30 Apr
Conservation Work Completed for Endangered Damselfly

Conservation Work Completed for Endangered Damselfly

Important work has been carried out to restore and create new habitat for the endangered Southern Damselfly. The Preseli Hills are the most important site in Wales for the Southern Damselfly. The area holds the second largest population in the UK and possibly Europe. The site is designated as a “Special Area of Conservation” (SAC) in part because of the Southern Damselfly population.

The habitat on which the damselfly relies is in serious decline within the SAC mainly due to the reduction of traditional grazing by cattle or ponies. Until such time as a grazing regime capable of maintaining these habitats can be established, other less sustainable solutions have to be implemented to ensure the Southern Damselfly does not become extinct on the Preseli Hills. Interventions using machinery to physically alter the streams and flushes are required to turn these narrow, deepcut / underground streams into wide, shallow and open watercourses.

Works in early 2015 were undertaken to restore targeted sections of streams where suitable habitats are known to have been lost and to create new areas of habitat. This work was carried out as a partnership between the British Dragonfly Society (BDS), Natural Resources Wales (NRW), Pembrokeshire Coast National Park Authority (PCNPA) and Pembrokeshire Biodiversity Partnership. This has included opening up streams, creating pools & rejuvenating flushes to create more open water by drawing back encroaching peat and vegetation from the stream lines. In excess of 1000m of linear habitat was created at two sites and a shallow pool and flush created at another site.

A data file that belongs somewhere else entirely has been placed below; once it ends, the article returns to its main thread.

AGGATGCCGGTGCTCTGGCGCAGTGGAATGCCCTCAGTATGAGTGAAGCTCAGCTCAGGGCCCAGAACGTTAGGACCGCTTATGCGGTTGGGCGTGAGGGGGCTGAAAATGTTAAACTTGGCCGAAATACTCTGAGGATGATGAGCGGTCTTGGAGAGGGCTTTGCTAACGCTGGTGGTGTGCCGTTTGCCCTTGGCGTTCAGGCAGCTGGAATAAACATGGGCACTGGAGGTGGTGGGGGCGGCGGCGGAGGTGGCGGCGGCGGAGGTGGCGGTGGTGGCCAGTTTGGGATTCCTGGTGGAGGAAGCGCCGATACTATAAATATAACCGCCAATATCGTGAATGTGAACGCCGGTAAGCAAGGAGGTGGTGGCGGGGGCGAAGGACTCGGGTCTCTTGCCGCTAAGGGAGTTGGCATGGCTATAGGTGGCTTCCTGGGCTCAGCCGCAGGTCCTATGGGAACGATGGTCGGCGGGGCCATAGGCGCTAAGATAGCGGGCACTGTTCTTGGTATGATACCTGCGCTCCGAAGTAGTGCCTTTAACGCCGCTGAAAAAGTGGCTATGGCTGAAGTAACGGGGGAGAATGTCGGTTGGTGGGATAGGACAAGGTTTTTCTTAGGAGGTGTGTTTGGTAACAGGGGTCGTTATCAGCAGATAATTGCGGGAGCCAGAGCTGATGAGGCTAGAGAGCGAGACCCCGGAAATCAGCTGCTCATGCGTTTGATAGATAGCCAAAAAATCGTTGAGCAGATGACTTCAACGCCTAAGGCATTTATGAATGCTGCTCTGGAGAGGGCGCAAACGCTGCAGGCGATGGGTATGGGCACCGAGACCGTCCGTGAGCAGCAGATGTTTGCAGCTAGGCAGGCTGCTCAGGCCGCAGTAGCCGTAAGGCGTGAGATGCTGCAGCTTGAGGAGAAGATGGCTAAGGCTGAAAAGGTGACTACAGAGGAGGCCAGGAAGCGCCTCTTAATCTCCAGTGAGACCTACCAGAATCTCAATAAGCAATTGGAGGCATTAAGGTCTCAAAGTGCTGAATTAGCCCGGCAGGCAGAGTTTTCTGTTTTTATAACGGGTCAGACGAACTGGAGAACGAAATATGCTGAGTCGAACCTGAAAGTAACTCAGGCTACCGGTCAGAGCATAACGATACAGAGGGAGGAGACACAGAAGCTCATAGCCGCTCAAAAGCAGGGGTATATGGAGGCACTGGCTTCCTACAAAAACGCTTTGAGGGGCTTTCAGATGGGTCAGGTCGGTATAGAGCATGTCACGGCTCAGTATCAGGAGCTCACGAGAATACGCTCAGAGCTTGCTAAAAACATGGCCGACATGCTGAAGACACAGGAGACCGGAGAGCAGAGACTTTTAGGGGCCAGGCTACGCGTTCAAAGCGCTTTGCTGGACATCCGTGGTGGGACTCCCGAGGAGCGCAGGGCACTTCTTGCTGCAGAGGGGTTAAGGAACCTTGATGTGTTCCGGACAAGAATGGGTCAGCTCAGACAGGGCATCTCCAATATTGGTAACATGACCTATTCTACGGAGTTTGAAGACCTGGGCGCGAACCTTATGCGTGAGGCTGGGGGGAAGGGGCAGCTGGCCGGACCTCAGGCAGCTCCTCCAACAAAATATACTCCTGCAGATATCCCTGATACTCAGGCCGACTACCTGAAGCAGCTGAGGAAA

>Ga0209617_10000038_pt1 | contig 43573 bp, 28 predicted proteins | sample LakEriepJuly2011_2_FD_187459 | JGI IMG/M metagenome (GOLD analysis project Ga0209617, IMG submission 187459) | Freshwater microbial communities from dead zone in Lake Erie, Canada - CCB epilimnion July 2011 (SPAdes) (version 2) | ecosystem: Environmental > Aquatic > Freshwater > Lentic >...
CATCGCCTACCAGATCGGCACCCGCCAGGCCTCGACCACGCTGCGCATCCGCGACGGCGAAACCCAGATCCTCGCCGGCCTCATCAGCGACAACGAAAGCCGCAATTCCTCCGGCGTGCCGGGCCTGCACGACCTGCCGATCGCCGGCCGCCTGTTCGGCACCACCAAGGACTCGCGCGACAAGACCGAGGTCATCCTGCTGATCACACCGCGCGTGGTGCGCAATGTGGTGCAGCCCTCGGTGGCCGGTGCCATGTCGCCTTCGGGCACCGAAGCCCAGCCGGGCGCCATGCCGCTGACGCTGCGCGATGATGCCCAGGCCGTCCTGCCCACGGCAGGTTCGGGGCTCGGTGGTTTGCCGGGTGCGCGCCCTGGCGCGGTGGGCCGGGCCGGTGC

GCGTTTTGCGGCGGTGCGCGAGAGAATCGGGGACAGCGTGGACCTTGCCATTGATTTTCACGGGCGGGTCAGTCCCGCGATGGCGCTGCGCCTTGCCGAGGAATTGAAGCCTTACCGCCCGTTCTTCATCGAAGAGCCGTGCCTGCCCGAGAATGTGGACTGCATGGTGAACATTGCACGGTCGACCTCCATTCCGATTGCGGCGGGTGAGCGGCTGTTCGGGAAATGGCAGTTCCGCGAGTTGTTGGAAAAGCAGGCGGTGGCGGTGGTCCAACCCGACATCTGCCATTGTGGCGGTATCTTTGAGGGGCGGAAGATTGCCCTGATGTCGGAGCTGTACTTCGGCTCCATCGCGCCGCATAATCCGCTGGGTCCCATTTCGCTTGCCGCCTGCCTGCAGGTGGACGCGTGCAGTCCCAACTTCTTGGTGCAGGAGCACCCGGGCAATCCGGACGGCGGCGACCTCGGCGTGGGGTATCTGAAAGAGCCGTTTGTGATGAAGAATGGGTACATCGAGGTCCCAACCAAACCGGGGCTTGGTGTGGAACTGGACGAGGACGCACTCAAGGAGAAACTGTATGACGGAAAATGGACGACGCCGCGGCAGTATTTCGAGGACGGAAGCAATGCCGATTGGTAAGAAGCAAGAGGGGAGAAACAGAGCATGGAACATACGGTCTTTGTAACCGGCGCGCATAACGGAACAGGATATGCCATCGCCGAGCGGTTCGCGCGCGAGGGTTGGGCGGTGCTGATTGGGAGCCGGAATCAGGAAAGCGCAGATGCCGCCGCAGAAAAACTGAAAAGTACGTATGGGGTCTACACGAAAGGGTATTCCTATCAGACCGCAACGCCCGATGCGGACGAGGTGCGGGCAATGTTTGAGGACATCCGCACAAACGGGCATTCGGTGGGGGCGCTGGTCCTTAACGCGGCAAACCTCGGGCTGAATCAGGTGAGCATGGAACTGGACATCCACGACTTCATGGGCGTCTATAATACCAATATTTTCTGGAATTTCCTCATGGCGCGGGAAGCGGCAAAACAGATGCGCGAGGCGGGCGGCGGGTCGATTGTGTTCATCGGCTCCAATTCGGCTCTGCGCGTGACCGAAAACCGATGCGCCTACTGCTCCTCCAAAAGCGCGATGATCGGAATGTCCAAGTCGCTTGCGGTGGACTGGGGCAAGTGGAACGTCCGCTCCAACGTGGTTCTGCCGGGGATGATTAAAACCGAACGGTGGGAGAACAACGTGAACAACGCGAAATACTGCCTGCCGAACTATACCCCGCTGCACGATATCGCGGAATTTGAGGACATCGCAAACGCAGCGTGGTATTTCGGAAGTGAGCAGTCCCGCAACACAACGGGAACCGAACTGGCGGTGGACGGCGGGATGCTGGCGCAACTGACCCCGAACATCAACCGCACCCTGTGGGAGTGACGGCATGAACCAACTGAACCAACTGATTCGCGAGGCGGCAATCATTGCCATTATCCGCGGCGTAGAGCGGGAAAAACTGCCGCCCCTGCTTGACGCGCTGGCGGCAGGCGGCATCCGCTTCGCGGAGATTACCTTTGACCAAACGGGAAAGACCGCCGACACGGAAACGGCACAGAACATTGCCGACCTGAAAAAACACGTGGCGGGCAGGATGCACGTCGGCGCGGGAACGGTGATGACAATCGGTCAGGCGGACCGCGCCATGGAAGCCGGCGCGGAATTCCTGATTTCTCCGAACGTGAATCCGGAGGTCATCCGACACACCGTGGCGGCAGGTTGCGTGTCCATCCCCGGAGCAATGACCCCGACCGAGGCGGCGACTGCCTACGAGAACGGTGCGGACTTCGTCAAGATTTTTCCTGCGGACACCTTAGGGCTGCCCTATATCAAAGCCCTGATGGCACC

Mechanical interventions are not ideal but are essential in the short term to maintain the specific habitat conditions required by this rare insect. Monitoring of the works is important and at one of the project sites the works needed to be re-visited following heavy rain. Adjustments and changes were made following this to reduce flows and to improve access. This highlighted the difficulties in having to rely on un-natural mechanisms to maintain site conditions. Ideally in the future, the Southern Damselflies habitat will be maintained through correct grazing of the sites, but in the short-term, mechanical intervention is needed to prevent extinction of this species.

In the future, we will continue to work fully and closely with all parties to ensure that the Southern Damselfly and the special habitats it requires are maintained on the hills and that, at the same time, everyone’s interests are upheld.

Photo by Stephen and Anne Coker